For the past year, rotating brigades of the Sandinista Youth have been camped out the disputed swamp island, ostensibly to reforest the area and busy themselves with other environmentally minded tasks. The Ticos accuse them of loitering on internationally disputed territory, which they claim is in “flagrant violation” of this year’s World Court ruling ordering both sides to withdraw their security presence from the area.
Nicaragua, however, insists it has the right to defend its territory. This week the Nicaraguan Army inaugurated the world’s first “environmental battalion” to defend Nicaragua’s natural resources.
“It’s a barbarity what (Costa Rica) has done against the environment there (on the border),” said Nicaraguan Army General Julio César Avilés. The general said the Nicaraguan military is coordinating with other state institutions to keep tabs on the Tico highway project. “This will undoubtedly affect our river,” he said.
Borderland role swap
This year’s version of the frontier flare-up is almost an exact role reversal of last year’s edition.
At the end of 2010, the Sandinista government embarked on a controversial effort to dredge the last 28 kilometers of the Lower San Juan to restore the river’s flow to its 1858 boundaries, when the two countries signed their border treaty. Costa Rica claimed that Nicaragua, in its excitement to dredge the river for the first time in more 150 years, forgot the border’s location and was destroying Tico mangrove.
The resulting spat led to a momentarily tense security-force standoff, followed by two prolonged and ultimately inconclusive diplomatic showdowns in the Organization of American States (OAS) and the World Court.
Taking advantage of the languor of the international justice, Edén Pastora’s river-dredging mission pushed the diesel engines to their limit and completed the project before the judges at The Hague could finish putting on their robes.
Costa Rica, which complained furiously at the time, now appears to be taking a page from the Sandinista playbook: Act first and act fast.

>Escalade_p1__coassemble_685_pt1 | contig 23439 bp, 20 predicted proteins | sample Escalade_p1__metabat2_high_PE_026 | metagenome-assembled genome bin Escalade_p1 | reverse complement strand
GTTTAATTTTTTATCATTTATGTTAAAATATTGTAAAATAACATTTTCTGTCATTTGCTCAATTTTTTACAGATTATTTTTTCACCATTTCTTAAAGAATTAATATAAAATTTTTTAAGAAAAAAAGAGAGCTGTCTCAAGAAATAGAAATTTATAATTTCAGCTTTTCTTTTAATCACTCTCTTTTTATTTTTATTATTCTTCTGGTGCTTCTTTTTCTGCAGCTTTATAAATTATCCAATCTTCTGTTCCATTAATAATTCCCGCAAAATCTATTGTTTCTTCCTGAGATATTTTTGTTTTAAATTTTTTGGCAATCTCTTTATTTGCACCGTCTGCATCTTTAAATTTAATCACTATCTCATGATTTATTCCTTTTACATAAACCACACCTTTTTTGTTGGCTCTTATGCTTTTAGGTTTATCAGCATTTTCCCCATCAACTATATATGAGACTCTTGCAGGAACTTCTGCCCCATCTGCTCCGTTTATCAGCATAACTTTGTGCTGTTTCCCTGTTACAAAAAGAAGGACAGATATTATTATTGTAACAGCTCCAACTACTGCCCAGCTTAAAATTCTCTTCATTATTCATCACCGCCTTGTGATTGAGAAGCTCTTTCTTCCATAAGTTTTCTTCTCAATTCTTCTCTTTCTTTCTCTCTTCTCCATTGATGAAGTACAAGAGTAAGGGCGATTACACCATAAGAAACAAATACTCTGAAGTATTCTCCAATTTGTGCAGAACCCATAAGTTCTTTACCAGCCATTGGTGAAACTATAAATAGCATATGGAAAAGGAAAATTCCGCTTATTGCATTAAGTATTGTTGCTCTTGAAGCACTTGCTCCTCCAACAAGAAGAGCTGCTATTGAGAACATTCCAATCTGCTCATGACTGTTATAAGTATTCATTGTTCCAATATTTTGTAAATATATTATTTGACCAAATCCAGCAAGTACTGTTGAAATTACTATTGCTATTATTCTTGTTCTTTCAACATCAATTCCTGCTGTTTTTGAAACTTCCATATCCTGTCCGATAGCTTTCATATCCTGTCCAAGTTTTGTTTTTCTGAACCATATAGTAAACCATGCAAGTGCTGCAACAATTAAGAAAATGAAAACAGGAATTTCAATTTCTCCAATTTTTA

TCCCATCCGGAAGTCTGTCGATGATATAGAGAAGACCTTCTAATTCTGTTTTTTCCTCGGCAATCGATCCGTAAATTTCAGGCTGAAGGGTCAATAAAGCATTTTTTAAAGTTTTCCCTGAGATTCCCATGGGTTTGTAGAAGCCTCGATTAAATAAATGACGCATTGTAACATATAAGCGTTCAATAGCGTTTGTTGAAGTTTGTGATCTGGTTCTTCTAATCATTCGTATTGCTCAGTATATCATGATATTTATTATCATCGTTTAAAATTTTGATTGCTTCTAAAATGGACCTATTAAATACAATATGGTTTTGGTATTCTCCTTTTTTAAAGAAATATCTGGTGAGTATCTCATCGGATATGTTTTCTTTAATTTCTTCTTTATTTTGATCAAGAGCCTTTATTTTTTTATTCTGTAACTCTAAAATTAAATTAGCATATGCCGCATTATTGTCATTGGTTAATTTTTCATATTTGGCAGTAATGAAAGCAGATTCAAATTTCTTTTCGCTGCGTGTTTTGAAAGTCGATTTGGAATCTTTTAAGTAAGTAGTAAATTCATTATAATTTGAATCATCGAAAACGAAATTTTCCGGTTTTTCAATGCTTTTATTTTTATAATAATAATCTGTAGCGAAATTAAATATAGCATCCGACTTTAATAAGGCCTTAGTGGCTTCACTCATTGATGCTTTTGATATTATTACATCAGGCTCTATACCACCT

The Tico government says their highway will be completed later this month—just weeks after the project was first noticed by Nicaragua. That’s amazingly fast for Costa Rica, considering the last highway they built took them more than 30 years and still wasn’t done correctly.
Nicaragua’s Lara claims the Río San Juan highway project takes the cake for sloppy and ill-planned Tico public works. He says during his in situ visit he saw several places where the roadwork Costa Rica has rushed to complete in recent weeks has already collapsed.
President Laura Chinchilla, however, is high-fiving her cabinet for a job well done.
“For the first time in 190 years of our independence, Costa Ricans will be able to travel along the border in a way that is not exclusively along the Río San Juan. This is a legacy that we are going to leave Costa Rica and I feel deeply proud,” Chinchilla gushed.
Ironically, the road that makes Costa Rica so proud and Nicaragua so angry, is probably being built by Nicaraguans hired as cheap labor by Costa Rican construction firms.
A long history of un-neighborly behavior
The border tiff over the Río San Juan is primarily over who controls the river’s water flow.
Though the river belongs to Nicaragua, that becomes a rather academic argument in the delta region, where 90 percent of river’s water forks south into Costa Rica’s Río Colorado tributary to complete the last 28 kilometers of its journey to the sea.
The water’s uncooperative flow has been a source of unresolved tension for a long time.
“The main body of water formerly flowed down past Greytown and kept the harbor there open, but a few years ago, during a heavy flood, the river greatly enlarged and deepened the entrance to the Colorado Channel, and since then year by year, the Greytown harbor has been silting up,” writes British author Thomas Belt in his book The Naturalist in Nicaragua. “Now there is a twelve feet of water on the bar at the Colorado in the height of the dry season, whilst at Greytown the outlet of the river is sometimes closed altogether. The merchants of Greytown have entertained the project of dredging out the channel again, but now that the river has found a nearer way to sea by the Colorado, this would be a herculean task, and it would cost much less money to move the whole town to the Colorado, where by dredging the bar a fine harbour might easily be made, but unfortunately the Colorado is in Costa Rica, the Greytown branch in Nicaragua, and there are constant bickering between the two states respecting the outlet of this fine river, which makes any well-considered scheme for improvement of its impracticable at present.”
That was written in 1873.
Despite evolving sensitivities to punctuation (leave it to a 19th century British “naturalist” to write a 103-word sentence), not much has changed on the Río San Juan for the past 140 years.